TAMPA, Fla. - Many Tampa doctors, lawyers, politicians, and community members can trace their roots back to a city in Sicily and ancestors who immigrated to the United States more than a century ago, whose lives were vastly different as they struggled in a new country.
Tampa native Jeannette Tamborello has done a lot of research on her grandparents from Sicily.
"They were poor," she explained. "They had a hard time feeding their families."
So, her grandparents and others from their town crowded onto steamships and ended up in Tampa.
"One heard there were jobs here and they all came," Tamborello explained.
Family members and their friends from Sicily worked in Tampa’s cigar factories. They had names like Guggino, Giovinco, Guagliardo, Guyardo, Capitano, Chillura, and other last names that are still prominent in Tampa.
Many Sicilian immigrants worked in the Ybor City cigar factories.
"All those people are here," said Tampa historian and restaurant owner Richard Gonzmart.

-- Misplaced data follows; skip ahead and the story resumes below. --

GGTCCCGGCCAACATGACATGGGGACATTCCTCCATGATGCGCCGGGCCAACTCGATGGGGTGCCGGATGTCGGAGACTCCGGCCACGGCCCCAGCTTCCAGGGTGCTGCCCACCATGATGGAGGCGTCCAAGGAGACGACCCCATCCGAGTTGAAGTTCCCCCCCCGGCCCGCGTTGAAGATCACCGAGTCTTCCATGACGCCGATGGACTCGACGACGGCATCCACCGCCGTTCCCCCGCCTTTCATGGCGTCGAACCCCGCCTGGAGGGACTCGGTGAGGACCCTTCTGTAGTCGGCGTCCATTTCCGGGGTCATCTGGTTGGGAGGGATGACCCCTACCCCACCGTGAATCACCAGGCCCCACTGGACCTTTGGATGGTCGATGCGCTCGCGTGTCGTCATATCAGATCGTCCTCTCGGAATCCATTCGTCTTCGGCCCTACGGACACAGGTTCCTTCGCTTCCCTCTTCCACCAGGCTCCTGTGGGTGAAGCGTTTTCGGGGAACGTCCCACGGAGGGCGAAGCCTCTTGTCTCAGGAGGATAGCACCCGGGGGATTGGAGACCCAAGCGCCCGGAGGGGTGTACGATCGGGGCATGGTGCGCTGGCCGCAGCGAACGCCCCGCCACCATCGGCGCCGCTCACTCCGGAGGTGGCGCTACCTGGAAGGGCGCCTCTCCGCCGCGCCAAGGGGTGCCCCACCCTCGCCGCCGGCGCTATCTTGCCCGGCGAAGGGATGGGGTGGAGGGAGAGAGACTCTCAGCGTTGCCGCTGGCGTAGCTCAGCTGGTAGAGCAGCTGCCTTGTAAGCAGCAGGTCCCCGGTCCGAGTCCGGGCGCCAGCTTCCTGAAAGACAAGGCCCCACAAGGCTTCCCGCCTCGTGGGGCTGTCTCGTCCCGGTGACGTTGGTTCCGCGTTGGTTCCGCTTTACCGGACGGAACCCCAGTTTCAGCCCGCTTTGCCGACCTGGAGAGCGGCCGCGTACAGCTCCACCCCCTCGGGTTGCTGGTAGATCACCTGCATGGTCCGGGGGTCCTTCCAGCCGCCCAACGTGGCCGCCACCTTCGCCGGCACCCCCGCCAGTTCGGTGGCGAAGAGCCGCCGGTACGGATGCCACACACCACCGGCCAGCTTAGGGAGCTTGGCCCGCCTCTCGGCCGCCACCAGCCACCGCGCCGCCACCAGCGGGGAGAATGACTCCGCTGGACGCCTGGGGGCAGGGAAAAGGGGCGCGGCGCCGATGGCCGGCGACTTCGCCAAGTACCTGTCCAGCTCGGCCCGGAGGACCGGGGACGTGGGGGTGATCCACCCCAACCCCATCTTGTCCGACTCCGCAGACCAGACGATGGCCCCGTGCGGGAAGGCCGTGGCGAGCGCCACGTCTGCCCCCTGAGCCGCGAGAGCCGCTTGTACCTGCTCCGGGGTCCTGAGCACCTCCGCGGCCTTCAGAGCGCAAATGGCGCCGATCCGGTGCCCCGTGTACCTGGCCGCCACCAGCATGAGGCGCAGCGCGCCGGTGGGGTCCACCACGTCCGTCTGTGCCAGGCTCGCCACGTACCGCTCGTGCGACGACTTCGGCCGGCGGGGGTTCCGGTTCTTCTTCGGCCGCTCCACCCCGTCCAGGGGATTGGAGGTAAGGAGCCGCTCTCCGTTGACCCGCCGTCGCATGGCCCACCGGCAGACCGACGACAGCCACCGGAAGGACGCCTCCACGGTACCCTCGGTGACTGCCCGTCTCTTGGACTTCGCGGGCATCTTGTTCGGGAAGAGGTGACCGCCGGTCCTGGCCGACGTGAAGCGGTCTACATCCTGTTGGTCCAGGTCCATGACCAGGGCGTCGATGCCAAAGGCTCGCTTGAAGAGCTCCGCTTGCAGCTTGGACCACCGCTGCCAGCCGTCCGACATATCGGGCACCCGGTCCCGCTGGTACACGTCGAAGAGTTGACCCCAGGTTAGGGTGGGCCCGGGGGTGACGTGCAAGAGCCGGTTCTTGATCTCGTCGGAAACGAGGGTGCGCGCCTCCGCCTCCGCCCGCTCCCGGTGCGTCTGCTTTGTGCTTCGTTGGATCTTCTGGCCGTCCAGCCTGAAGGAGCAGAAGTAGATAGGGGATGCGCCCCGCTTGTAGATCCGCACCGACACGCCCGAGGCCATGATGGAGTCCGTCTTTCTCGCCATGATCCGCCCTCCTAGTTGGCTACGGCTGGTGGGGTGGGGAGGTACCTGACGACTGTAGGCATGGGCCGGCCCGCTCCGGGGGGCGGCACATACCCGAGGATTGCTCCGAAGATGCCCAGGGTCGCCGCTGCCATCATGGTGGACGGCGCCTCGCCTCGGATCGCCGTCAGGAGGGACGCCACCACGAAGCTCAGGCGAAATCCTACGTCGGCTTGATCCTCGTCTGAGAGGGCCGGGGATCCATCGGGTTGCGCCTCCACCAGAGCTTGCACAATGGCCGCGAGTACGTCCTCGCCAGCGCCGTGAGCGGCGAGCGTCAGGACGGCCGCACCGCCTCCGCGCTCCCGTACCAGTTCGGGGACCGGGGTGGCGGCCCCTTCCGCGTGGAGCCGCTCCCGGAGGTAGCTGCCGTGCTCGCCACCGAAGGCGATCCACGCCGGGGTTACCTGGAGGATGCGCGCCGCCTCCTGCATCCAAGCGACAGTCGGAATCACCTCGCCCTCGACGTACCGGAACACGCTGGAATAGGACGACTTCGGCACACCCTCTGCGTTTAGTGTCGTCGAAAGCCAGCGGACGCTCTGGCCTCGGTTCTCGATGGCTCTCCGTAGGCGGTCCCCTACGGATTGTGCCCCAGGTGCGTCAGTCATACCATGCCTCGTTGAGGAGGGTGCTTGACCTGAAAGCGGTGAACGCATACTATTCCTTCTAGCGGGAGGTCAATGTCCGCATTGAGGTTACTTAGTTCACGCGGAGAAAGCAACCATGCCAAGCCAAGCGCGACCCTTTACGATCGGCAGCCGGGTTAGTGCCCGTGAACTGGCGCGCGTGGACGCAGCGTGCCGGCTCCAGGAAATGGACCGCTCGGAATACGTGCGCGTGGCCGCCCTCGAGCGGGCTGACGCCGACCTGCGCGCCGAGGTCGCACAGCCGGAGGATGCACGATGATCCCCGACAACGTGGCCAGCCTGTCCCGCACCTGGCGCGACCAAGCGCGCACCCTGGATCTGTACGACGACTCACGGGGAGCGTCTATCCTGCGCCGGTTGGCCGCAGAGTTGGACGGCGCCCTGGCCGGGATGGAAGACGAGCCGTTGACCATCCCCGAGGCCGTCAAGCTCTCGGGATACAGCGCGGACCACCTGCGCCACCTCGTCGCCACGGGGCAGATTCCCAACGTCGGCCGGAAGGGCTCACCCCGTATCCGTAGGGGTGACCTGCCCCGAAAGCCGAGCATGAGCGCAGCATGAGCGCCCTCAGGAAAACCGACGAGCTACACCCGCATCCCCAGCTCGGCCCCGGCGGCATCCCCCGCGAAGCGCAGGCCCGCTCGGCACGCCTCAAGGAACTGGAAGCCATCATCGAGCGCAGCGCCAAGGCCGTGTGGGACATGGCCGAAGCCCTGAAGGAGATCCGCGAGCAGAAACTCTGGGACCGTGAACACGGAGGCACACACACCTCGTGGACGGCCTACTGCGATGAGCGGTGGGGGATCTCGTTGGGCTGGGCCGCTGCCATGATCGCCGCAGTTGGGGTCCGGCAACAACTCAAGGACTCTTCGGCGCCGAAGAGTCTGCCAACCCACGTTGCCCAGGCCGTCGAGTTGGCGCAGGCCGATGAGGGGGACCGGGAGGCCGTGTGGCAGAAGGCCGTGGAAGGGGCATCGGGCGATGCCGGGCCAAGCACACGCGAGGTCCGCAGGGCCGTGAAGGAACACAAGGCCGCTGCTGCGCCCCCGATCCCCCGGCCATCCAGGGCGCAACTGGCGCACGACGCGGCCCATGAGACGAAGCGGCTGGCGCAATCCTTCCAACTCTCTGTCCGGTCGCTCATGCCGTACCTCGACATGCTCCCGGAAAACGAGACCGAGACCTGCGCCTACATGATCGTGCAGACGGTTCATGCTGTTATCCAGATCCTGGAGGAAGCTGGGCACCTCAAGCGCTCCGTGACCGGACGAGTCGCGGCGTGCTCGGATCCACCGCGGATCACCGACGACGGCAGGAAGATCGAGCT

Now, generations later, thousands in Tampa trace their Sicilian roots to one town in Central Sicily called Santo Stefano, where the names are still the same.
"The mayor is a Cacciatore and he’s related to the Cacciatores that own the market here," Gonzmart shared.
Pictured: Ybor City in 1908.
Gonzmart visited the town with his wife Melanie. Her ancestors are from Santo Stefano.
The Gonzmarts opened a restaurant in Ybor City called Casa Santo Stefano. It features authentic Sicilian cuisine and it’s full of photos from the town in Sicily along with family photos of the immigrants who helped build Tampa and the generations that followed here.
"Their children did better, and their grandchildren became doctors, judges, and the mayor. It’s what makes America great," Gonzmart stated.
Old photos line the walls of Casa Santo Stefano.
Tamborello wrote a book on her family’s journey. The dozens who first immigrated had families in Tampa and now number in the thousands. How many distant cousins does Tamborello have?
"I couldn’t tell you, but you know what? I’ve done my DNA and there’s a lot," she shared.
Richard Gonzmart raises a glass to the Sicilian families in Tampa.
There are a lot of connections between one town in Sicily and Tampa. It’s history worth celebrating. Gonzmart raises a glass.
"Here’s to all the Sicilians who came and made Tampa home," he toasted. "God bless you."